In April 1961, general elections at the township level were held all over Tibet. Hundreds of thousands of liberated serfs and slaves exercised the democratic rights that they had never enjoyed. In August 1965, elections at the township and county levels were completed in Tibet. Altogether 1,359 townships and towns conducted elections at the basic level, and 567 townships and towns held their people's congresses to exercise their functions and power. The people's democratic organs of state power at the township level were established in 92 percent of the Region, the majority of participants being liberated serfs and slaves. In addition, 54 counties held their first session of people's congresses to elect the county magistrates and deputy magistrates, established people's committees and elected deputies to the people's congresses.

Abolishing economic privileges of serf owners enabled the people to become owners of the means of production, greatly liberated the productive forces, and protected Tibetan people's right to subsistence, laying the physical foundation for the practice of regional ethnic autonomy. The feudal serfdom not only infringed upon human rights and destroyed human qualities, but also effectively put a brake on development of social productivity and left people's basic need for clothing and food unguaranteed. During the democratic reform, about 20,000 "nangzan" settled, and were allotted 2,520,000 kilograms of grain. The democratic reform liberated and developed Tibet's social productivity; as a result, the working people of Tibet were freed from heavy corvee, taxes, and usurious exploitation, and were able to keep all the fruits of their hard work. Their enthusiasm for production ran unprecedentedly high.

Abolishing religious privileges of serf owners shattered the people's spiritual shackles, providing ideological and cultural conditions for the implementation of regional ethnic autonomy in Tibet. Under theocracy, religion was directly controlled by serf owners and used as a tool for ruling and oppressing the people. To sanctify feudal privileges and enslave the people spiritually, the three major estate-holders regarded any new idea, new culture or scientific knowledge that was contrary to their will as heresy, imprisoning people's thinking and hindering the spread of education and scientific and cultural development. Through the democratic reform, Tibet abolished all feudal privileges, implemented the policy of freedom of religious belief, and separated religion from government, so preventing religion from interfering in its politics, economy, culture and social life. The people were thus freed from the spiritual shackles of theocracy.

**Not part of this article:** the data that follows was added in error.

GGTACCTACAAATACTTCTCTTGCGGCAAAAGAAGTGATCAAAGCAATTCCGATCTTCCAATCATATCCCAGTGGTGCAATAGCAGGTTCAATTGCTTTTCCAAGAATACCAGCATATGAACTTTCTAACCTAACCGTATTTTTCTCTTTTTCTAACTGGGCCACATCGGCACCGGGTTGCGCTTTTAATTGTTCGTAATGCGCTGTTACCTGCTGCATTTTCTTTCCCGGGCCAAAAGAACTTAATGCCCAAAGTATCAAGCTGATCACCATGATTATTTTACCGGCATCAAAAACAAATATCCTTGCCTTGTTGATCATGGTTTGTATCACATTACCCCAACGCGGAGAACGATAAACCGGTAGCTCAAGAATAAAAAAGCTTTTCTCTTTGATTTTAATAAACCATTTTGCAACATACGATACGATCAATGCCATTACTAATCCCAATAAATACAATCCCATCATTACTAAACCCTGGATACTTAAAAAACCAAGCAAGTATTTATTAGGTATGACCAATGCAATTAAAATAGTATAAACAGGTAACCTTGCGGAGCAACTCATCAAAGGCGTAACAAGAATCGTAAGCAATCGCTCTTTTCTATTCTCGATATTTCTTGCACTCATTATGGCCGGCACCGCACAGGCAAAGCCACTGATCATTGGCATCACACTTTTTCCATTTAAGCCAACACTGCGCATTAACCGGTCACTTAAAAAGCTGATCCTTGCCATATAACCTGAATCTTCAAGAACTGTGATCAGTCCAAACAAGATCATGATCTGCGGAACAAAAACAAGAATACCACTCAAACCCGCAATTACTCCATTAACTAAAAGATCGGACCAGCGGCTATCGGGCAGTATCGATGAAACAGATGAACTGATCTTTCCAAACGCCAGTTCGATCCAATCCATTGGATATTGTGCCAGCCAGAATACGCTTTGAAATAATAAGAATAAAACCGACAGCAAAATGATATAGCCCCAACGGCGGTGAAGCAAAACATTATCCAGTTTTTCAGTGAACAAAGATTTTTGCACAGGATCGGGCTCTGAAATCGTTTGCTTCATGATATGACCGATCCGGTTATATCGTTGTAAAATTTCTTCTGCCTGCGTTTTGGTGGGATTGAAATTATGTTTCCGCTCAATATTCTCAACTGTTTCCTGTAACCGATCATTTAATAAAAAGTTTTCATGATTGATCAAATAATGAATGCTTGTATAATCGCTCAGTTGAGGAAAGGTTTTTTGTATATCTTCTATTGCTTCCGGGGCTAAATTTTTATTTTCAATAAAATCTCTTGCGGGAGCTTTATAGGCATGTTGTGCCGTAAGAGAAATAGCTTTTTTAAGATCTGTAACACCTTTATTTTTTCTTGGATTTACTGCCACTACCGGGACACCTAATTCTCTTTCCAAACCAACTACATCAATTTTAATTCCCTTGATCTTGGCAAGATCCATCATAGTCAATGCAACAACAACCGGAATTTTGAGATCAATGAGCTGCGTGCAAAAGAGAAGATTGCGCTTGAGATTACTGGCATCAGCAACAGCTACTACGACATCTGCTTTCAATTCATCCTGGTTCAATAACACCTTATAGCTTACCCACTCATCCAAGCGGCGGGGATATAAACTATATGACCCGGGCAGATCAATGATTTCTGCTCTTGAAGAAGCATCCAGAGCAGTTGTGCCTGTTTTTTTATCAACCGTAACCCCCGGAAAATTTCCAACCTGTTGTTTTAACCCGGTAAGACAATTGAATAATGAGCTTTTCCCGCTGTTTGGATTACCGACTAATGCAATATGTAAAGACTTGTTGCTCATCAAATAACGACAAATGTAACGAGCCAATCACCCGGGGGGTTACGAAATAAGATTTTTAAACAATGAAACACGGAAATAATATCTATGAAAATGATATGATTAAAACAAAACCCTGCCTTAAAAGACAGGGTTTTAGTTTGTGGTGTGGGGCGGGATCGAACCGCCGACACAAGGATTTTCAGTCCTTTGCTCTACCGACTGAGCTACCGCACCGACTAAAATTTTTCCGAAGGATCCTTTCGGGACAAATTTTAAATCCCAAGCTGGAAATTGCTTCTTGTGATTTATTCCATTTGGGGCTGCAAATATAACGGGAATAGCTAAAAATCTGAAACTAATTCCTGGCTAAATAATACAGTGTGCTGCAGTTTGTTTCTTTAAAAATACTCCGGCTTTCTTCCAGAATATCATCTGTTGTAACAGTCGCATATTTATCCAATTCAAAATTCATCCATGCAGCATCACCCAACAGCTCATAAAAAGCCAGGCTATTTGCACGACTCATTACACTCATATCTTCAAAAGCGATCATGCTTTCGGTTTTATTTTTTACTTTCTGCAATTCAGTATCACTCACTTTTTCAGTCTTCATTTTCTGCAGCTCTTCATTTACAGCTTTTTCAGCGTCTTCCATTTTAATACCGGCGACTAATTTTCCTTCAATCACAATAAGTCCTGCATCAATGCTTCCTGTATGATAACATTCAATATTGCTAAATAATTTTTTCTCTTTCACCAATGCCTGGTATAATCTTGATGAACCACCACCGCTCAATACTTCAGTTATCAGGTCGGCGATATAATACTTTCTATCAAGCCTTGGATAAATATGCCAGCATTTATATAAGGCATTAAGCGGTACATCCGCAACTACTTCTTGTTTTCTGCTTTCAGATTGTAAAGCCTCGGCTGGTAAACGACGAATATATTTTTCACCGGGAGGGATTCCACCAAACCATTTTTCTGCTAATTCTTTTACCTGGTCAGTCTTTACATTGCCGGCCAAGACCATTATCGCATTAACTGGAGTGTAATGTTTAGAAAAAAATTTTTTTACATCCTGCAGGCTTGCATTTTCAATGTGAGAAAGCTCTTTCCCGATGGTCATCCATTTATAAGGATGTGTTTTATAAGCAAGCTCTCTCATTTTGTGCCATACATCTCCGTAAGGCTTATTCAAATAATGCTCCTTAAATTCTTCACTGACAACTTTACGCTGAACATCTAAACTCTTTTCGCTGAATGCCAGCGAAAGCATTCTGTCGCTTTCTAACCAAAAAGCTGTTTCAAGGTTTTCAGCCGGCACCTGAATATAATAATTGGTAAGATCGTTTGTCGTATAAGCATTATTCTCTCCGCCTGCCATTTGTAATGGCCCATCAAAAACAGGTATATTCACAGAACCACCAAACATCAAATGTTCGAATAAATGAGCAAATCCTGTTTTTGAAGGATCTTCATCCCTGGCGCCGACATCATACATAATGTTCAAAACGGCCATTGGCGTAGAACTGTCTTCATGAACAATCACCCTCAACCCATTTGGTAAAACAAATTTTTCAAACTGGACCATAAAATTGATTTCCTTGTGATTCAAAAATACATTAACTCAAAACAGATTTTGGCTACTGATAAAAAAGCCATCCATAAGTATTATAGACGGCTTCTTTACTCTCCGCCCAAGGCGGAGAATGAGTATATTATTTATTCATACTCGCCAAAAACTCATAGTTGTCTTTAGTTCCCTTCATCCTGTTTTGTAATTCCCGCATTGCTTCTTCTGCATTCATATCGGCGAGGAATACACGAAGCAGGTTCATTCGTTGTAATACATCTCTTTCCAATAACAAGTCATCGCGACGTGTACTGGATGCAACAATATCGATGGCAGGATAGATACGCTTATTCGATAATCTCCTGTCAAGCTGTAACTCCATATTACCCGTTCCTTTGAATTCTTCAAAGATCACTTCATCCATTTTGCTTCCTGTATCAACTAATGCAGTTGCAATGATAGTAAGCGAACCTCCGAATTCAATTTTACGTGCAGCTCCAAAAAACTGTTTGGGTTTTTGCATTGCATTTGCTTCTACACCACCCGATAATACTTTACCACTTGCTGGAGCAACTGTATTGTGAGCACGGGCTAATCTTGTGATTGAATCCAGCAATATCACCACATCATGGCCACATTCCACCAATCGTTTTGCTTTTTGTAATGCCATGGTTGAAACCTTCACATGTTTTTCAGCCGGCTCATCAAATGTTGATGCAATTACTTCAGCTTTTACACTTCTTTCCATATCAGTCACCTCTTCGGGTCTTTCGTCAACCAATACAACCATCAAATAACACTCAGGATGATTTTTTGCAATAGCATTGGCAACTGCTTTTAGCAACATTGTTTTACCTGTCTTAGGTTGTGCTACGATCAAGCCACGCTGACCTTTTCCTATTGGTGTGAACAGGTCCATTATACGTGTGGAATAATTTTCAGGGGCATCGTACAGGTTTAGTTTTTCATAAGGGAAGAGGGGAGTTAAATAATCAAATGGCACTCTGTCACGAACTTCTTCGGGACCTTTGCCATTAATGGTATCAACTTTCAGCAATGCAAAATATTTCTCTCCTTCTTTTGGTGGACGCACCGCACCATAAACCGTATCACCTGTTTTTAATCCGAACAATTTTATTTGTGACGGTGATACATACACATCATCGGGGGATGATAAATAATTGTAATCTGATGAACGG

-- Establishing Tibet Autonomous Region, and taking the socialist road

It was a common wish of the people of Tibet to exercise regional ethnic autonomy. The "17-Article Agreement" stipulated, "According to the ethnic policy in the Common Program of the Chinese People's Political Consultative Conference (CPPCC), under the unified leadership of the Central People's Government, the Tibetan people shall have the right to exercise regional ethnic autonomy." In 1954, after the First National People's Congress closed, Mao Zedong, top leader of the Central People's Government, met with the 14th Dalai Lama and the 10th Panchen Erdeni. Mao told them, "Tibet will not have a military and political committee; instead, the Preparatory Committee of Tibet Autonomous Region will be established to prepare for the exercise of regional ethnic autonomy." The two agreed. Later, according to stipulations in the Constitution about the practice of regional ethnic autonomy, the central government started work on the establishment of Tibet Autonomous Region. In November 1954, the central government proposed to establish the Preparatory Committee of Tibet Autonomous Region. At its Seventh Plenary Meeting held in March 1955, the State Council specifically studied and discussed the matter and issues relating to Tibet's construction. Following the meeting, the central government gave specific instructions on the matter. On April 22, 1956, the founding conference of the Preparatory Committee of Tibet Autonomous Region was held in the newly built Great Hall of Lhasa. Over 300 delegates and non-voting delegates from all ethnic groups, social strata, religions, and social groups throughout Tibet attended the conference. This was the first time in the history of Tibet that people of broad representation gathered for democratic consultation and discussion. The 14th Dalai Lama became chairman of the Preparatory Committee, while the 10th Panchen Erdeni became first deputy chairman. The Preparatory Committee was a consultative administrative body as an organ of political power, an important stepping stone for the exercise of regional ethnic autonomy in Tibet. Its establishment pushed forward the establishment of Tibet Autonomous Region. However, the armed rebellion in 1959 seriously affected the work of its establishment. After the rebellion was quelled, the establishment was carried out smoothly.

On September 1, 1965, the First Session of the First People's Congress of Tibet Autonomous Region was inaugurated in Lhasa, and the organs and leaders of the Region were elected, with Ngapoi Ngawang Jigme as the chairman of the People's Committee. A large number of liberated serfs held leading posts in organs of political power at different levels of the Region. The establishment of Tibet Autonomous Region signified that Tibet had set up the people's democratic government and begun to exercise thoroughgoing regional ethnic autonomy. Since then, the people of Tibet have enjoyed the right to handle local affairs themselves, and embarked on the socialist road to development and progress.